Where I live (Minneapolis) a number of the local coal power plants have been completely converted to natural gas. There is still one large coal-fired plant though north of town (Xcel Energy's Sherco) that is not viable to convert to natural gas at this point and still runs on coal. Sherco was the quintessential baseload coal fired power plant cranking out 2400MW through three units. It has now be relegated to being a peaking unit for the most part, turned up and down as necessary. Recently one of the three turbines violently shattered, had to be rebuilt and was offline for many months. Sherco is the kind of power plant that was meant to be fired up and ran continually for a couple of years without downtime and without significant variation in the throttling/output. I can only speculate but I don't think that treating it like a peaking plant and constantly varying the output is good for it... and a number of other similar power plants around the country.

Comment: RIAA = pig stuck in mud, dying (Score 3, Insightful) 198

by acidradio (#46036507) Attached to: Canadian Music Industry Calls For Internet Regulation, Website Blocking

The recording industry, the biggest bunch of middleman thieves ever, is finally losing its free ride. You don't NEED a record company anymore, you can be your own! If they didn't think they were dying they wouldn't be violently throwing tantrums everywhere - lobbying for really radical unilateral changes to the law, suing regular everyday people for "piracy" to the point of bankruptcy, hassling bars/restaurants (usually mom and pop operations, barely making it as it is) into paying commercial licensing fees for music, etc.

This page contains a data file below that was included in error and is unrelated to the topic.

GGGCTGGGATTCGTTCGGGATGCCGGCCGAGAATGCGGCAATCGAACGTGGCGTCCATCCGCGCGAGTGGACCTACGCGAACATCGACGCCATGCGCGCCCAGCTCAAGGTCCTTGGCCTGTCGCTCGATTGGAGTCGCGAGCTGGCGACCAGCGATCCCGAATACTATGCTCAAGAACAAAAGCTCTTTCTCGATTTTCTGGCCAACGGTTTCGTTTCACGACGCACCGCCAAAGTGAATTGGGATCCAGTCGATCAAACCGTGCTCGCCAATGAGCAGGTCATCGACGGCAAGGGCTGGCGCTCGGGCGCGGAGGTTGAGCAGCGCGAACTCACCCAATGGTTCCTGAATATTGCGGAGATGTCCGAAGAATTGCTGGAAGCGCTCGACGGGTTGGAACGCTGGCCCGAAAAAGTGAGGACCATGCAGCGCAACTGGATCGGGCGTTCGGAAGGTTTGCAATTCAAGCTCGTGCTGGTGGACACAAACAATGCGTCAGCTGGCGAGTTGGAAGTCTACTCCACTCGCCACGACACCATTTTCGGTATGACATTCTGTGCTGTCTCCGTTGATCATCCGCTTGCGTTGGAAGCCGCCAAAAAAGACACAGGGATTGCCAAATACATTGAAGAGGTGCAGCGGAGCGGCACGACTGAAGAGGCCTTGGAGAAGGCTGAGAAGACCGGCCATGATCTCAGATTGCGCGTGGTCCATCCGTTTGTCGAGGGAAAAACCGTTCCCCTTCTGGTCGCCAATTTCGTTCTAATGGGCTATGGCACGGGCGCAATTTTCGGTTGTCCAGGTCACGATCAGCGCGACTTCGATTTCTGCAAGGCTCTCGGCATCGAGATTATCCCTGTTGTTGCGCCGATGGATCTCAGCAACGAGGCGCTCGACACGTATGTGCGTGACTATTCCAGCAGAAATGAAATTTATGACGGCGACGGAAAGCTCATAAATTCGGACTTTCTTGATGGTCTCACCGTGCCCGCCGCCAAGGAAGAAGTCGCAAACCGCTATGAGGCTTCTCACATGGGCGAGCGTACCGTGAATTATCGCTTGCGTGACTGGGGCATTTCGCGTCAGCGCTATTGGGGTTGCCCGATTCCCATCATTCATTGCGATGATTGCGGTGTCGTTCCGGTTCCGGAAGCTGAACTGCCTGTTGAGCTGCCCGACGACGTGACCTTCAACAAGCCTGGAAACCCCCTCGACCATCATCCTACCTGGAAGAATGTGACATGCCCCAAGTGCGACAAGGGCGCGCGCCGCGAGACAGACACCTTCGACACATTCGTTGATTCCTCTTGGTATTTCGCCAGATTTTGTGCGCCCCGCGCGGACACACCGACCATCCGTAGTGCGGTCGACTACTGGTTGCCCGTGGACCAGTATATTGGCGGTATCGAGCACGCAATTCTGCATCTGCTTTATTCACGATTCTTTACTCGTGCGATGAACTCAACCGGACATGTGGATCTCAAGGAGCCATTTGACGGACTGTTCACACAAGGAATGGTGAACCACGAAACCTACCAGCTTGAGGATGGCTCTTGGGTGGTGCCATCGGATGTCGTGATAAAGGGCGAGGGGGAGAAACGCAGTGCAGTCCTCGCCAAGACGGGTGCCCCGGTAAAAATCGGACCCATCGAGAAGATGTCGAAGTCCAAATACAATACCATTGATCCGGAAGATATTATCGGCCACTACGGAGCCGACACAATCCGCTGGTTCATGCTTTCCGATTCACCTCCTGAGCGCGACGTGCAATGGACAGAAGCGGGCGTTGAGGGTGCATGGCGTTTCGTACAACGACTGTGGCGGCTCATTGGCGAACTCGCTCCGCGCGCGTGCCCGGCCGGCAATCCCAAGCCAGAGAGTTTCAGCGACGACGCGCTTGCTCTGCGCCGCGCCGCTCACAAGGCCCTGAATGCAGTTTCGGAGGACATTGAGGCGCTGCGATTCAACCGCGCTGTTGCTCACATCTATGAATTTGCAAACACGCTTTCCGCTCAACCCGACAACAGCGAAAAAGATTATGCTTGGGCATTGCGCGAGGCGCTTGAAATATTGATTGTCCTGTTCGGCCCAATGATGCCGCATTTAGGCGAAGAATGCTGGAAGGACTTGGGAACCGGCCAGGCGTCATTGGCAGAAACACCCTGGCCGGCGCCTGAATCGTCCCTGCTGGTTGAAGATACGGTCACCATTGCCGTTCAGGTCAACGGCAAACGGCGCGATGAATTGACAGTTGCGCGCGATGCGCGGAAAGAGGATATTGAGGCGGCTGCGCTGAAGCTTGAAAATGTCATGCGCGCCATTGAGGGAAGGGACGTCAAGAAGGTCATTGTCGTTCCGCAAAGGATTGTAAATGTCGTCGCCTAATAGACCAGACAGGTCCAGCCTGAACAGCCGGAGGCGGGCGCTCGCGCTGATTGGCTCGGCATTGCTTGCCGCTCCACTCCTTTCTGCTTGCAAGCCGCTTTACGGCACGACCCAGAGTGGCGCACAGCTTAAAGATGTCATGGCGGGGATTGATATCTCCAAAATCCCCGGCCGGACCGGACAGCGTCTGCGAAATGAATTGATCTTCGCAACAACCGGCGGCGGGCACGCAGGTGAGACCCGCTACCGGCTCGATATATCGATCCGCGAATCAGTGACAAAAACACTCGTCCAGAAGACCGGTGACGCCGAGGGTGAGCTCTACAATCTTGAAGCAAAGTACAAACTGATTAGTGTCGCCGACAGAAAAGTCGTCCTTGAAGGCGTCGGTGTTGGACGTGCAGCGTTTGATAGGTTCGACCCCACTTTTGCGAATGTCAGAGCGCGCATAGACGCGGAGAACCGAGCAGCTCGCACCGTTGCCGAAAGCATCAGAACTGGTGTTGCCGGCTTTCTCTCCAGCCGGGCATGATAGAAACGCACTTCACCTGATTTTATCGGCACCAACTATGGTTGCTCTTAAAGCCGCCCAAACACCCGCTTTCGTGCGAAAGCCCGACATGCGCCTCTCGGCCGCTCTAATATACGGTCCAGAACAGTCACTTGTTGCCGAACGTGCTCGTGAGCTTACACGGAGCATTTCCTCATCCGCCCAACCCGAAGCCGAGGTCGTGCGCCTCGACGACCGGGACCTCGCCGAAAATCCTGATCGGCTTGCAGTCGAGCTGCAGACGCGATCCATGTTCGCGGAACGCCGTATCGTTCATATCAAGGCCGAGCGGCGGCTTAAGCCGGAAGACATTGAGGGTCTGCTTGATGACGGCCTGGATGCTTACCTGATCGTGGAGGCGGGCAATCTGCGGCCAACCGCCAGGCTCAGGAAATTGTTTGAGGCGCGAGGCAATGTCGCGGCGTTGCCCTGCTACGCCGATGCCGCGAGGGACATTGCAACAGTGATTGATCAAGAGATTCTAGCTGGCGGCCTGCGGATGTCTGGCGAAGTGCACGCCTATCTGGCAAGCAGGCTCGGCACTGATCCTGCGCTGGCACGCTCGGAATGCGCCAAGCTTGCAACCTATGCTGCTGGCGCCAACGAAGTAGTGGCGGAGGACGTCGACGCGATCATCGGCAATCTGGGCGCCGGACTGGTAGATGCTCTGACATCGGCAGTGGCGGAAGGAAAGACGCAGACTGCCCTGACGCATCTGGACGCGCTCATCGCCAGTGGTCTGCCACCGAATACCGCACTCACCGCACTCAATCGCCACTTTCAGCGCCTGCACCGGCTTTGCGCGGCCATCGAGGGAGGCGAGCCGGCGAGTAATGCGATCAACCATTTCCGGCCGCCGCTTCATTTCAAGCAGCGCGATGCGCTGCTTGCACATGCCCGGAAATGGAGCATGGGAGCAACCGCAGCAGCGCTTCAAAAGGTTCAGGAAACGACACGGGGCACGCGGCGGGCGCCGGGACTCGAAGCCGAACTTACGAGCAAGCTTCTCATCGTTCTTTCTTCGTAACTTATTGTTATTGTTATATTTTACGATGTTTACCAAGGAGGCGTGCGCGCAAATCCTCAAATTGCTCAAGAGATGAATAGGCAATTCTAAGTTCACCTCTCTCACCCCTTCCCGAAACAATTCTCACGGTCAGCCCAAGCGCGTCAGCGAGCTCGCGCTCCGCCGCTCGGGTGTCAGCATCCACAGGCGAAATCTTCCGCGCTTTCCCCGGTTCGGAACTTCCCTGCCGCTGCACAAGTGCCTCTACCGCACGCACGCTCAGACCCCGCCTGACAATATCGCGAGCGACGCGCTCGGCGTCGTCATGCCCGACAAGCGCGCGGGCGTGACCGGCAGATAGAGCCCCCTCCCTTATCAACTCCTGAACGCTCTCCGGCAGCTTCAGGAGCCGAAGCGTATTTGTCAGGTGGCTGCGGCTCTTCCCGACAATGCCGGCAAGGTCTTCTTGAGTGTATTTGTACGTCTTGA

A band now can cut their own album and sell it on iTunes, Amazon or a host of other music sites and retain a lot more of the proceeds. Back in the day even large, famous acts were getting stiffed by the record companies! Thanks in part to the way that record companies have pushed musicians up against the wall now for many years the market is now to a point where the artists don't even make money on the albums themselves. Instead they make the money at concerts, both on tickets and on merchandise. An artist now almost has to *give away* the music (many seem to - look on Youtube for all of the "full album" videos) as the loss leader in hopes of getting people to their concert. Artists can post samples on Youtube (at no cost) to drive sales and exposure. The record company middleman has less and less importance in a marketplace like this.

I'm glad to see that more and more musicians are standing up for themselves and taking advantage of the offerings that don't involve RIAA-related entities. If the entity doesn't add value they shouldn't have a role in the marketplace anymore.

"The geeks shall inherit the earth." -- Karl Lehenbauer